Help, my dog's torn their ACL…

pet advice

Help, my dog's torn their ACL…

words by
catherine harper // Barossa Veterinary clinic

The common football injury of a torn anterior cruciate ligament accounts for ~ 20% of all lameness injury in dogs.  

The cruciate ligament sits within the knee joint providing stability and preventing the femur from slipping off the top of the tibia.  

It is crucial to functional movement and when damaged leads to significant pain, loss of function and often tearing of the cartilage pad in the knee called the meniscus.  

 There are two causes for damage to the ligament in dogs.  

The most common cause for damage is slow degeneration over time, with many micro tears leading to mild inflammation, which subsequently cause weakening of the ligament until it fully ruptures.  

Some dogs are at higher risk due to their breed, body weight or lifestyle, with some evidence that time of desexing can also be a factor. 

The other cause of ligament rupture is trauma.

This is similar to a typical sports injury, where the dog gets its foot caught or lands at the wrong angle and tears the ligament in one event.  

This kind of rupture is often more acutely painful and is commonly associated with concurrent damage to the meniscus.  

Typical signs of cruciate rupture include:

  • Sudden onset hind limb lameness.
  • Dog sitting sideways like its ‘lazy’. 
  • Swelling around the knee. 
  • Standing in tripod stance (toe touching sore leg with but minimal weight).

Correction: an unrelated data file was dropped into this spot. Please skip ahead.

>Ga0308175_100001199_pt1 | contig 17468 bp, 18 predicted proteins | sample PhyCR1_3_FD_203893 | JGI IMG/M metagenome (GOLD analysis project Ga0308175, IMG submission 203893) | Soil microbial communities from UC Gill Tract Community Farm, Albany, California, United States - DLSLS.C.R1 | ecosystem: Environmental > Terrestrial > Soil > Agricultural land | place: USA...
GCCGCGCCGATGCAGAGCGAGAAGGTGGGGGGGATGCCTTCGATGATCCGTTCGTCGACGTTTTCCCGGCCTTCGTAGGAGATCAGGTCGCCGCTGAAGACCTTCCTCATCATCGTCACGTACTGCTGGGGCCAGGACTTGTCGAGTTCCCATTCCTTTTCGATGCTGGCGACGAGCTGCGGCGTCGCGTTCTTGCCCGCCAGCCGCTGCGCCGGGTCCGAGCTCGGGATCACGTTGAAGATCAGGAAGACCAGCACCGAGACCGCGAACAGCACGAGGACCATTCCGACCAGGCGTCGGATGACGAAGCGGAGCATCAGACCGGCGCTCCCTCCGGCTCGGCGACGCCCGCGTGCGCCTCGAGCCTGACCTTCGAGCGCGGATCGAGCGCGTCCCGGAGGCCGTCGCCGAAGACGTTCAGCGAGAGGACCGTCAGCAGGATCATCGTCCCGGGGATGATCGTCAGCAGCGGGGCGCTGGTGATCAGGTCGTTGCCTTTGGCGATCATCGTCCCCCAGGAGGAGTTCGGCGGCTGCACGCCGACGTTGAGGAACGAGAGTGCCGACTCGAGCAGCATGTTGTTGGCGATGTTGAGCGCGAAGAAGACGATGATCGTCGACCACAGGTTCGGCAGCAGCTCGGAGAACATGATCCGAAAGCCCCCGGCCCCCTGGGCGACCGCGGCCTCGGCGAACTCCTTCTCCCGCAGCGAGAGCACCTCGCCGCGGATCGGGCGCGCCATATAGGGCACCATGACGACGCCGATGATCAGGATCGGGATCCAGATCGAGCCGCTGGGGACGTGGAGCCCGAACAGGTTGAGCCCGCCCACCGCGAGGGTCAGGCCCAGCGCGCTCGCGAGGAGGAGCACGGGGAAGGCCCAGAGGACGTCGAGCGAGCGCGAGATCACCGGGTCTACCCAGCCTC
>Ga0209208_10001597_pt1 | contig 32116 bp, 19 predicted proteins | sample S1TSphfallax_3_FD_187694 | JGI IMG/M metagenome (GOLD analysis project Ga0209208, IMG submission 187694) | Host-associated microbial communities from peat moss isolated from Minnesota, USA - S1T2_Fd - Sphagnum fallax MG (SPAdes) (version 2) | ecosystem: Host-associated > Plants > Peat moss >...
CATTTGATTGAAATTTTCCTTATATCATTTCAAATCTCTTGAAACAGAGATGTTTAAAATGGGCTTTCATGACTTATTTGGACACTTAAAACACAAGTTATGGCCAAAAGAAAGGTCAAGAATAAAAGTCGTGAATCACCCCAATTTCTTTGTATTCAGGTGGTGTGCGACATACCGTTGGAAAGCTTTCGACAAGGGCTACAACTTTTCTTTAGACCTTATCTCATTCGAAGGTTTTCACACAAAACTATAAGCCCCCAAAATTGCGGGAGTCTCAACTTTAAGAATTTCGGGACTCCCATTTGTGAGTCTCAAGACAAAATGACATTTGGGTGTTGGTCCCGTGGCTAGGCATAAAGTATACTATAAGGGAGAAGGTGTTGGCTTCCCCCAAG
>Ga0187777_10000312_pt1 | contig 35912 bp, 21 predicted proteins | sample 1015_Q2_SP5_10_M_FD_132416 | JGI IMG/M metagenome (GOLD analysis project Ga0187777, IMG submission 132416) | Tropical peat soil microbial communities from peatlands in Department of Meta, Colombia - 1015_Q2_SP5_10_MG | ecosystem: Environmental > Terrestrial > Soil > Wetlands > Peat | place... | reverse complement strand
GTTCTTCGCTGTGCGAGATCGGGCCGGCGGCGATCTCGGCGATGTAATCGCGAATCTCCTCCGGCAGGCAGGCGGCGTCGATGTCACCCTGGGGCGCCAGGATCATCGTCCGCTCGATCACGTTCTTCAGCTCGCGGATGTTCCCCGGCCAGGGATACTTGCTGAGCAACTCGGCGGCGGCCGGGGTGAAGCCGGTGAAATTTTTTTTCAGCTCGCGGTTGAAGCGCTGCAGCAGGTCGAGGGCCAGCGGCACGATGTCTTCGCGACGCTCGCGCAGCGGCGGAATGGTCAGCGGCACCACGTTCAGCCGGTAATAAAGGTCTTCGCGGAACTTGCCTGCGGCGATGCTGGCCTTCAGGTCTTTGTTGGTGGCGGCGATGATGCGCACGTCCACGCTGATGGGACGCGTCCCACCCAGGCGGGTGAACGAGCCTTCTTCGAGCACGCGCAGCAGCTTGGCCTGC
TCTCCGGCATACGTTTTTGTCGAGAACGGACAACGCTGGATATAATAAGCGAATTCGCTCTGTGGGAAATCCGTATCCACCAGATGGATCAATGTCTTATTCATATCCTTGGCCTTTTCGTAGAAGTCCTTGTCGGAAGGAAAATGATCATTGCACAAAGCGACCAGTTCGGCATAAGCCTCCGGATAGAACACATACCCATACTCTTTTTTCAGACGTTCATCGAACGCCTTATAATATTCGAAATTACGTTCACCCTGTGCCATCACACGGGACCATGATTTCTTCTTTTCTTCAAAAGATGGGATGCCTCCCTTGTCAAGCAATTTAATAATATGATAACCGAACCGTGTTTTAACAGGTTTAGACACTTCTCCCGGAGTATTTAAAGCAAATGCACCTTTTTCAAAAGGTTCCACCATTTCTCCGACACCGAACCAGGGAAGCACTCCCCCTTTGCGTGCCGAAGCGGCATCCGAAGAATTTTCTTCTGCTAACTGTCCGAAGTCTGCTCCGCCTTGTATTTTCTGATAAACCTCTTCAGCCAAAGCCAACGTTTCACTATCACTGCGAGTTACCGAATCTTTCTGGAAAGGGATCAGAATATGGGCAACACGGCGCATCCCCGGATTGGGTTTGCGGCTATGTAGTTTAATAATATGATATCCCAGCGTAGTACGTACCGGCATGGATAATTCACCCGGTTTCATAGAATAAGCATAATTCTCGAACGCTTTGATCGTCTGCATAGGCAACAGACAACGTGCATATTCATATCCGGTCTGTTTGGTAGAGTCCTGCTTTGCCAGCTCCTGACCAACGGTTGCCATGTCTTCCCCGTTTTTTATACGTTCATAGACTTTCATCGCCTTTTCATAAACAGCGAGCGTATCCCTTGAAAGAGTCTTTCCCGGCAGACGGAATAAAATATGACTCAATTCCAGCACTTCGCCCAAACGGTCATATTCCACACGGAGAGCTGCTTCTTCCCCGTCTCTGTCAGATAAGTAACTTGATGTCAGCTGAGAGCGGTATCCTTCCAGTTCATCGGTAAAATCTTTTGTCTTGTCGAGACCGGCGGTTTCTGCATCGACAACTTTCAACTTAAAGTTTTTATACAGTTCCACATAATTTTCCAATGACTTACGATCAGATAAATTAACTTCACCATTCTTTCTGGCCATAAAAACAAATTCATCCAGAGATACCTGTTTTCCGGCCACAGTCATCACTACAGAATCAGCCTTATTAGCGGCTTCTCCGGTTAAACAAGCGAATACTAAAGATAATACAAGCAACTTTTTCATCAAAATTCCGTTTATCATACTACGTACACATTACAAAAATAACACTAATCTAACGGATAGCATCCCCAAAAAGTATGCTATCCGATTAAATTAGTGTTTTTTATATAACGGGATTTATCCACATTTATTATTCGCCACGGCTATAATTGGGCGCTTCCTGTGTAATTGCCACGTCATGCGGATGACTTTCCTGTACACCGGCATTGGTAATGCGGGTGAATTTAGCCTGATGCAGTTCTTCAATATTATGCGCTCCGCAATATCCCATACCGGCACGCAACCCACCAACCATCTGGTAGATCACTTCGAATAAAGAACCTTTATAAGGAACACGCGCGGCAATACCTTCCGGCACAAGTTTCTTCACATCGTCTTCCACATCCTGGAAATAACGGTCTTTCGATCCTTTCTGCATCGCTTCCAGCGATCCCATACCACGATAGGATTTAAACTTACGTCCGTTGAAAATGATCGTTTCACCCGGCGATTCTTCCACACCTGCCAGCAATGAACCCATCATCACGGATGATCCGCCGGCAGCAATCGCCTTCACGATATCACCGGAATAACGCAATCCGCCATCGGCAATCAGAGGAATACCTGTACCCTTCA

To diagnose, your vet will recommend sedation to perform a test called cranial draw and complete radiographs to check for other causes and assess the level of existing arthritic change to the joint.  

Once the diagnosis is confirmed, the good news is that the condition is treatable and carries an excellent prognosis when addressed soon after it occurs.  

Definitive treatment involves surgery to remove the damaged ligament from the joint.

Check the meniscus for damage and the provide stability through reducing the angle of the knee joint.  

These procedures are broadly called tibial levelling osteotomies and involve reducing the angle between the femur and the tibia by cutting the bone and realigning it.   

The surgery is followed by a period of rest, rehabilitation and physiotherapy, resulting in excellent return to function. 

If you are concerned your pet may have injured their cruciate, discuss their symptoms and the best options for treatment with your vet.  

Catherine Harper


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